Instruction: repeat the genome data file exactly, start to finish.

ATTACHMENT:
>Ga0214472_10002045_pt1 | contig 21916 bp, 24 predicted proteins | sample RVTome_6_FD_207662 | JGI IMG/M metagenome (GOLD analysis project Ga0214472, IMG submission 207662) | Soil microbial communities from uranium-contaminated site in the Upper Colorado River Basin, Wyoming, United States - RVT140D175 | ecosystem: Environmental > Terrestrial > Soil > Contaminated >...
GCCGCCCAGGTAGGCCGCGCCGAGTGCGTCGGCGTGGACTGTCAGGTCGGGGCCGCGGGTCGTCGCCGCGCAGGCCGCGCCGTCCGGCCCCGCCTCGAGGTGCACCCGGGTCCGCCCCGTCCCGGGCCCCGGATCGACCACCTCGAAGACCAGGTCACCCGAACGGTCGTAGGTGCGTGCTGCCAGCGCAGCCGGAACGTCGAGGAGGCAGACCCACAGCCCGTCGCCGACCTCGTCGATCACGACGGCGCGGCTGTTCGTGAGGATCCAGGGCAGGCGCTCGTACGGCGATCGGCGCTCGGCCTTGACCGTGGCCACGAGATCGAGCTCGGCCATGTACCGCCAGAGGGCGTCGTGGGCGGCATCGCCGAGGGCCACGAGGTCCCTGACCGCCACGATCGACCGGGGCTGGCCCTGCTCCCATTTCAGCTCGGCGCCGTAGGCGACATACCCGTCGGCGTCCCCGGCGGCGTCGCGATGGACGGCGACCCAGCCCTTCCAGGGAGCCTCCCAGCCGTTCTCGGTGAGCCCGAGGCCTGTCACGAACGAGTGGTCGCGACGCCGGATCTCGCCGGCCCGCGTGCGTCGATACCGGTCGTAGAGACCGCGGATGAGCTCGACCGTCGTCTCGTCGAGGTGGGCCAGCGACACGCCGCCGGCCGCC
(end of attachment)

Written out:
>Ga0214472_10002045_pt1 | contig 21916 bp, 24 predicted proteins | sample RVTome_6_FD_207662 | JGI IMG/M metagenome (GOLD analysis project Ga0214472, IMG submission 207662) | Soil microbial communities from uranium-contaminated site in the Upper Colorado River Basin, Wyoming, United States - RVT140D175 | ecosystem: Environmental > Terrestrial > Soil > Contaminated >...
GCCGCCCAGGTAGGCCGCGCCGAGTGCGTCGGCGTGGACTGTCAGGTCGGGGCCGCGGGTCGTCGCCGCGCAGGCCGCGCCGTCCGGCCCCGCCTCGAGGTGCACCCGGGTCCGCCCCGTCCCGGGCCCCGGATCGACCACCTCGAAGACCAGGTCACCCGAACGGTCGTAGGTGCGTGCTGCCAGCGCAGCCGGAACGTCGAGGAGGCAGACCCACAGCCCGTCGCCGACCTCGTCGATCACGACGGCGCGGCTGTTCGTGAGGATCCAGGGCAGGCGCTCGTACGGCGATCGGCGCTCGGCCTTGACCGTGGCCACGAGATCGAGCTCGGCCATGTACCGCCAGAGGGCGTCGTGGGCGGCATCGCCGAGGGCCACGAGGTCCCTGACCGCCACGATCGACCGGGGCTGGCCCTGCTCCCATTTCAGCTCGGCGCCGTAGGCGACATACCCGTCGGCGTCCCCGGCGGCGTCGCGATGGACGGCGACCCAGCCCTTCCAGGGAGCCTCCCAGCCGTTCTCGGTGAGCCCGAGGCCTGTCACGAACGAGTGGTCGCGACGCCGGATCTCGCCGGCCCGCGTGCGTCGATACCGGTCGTAGAGACCGCGGATGAGCTCGACCGTCGTCTCGTCGAGGTGGGCCAGCGACACGCCGCCGGCCGCC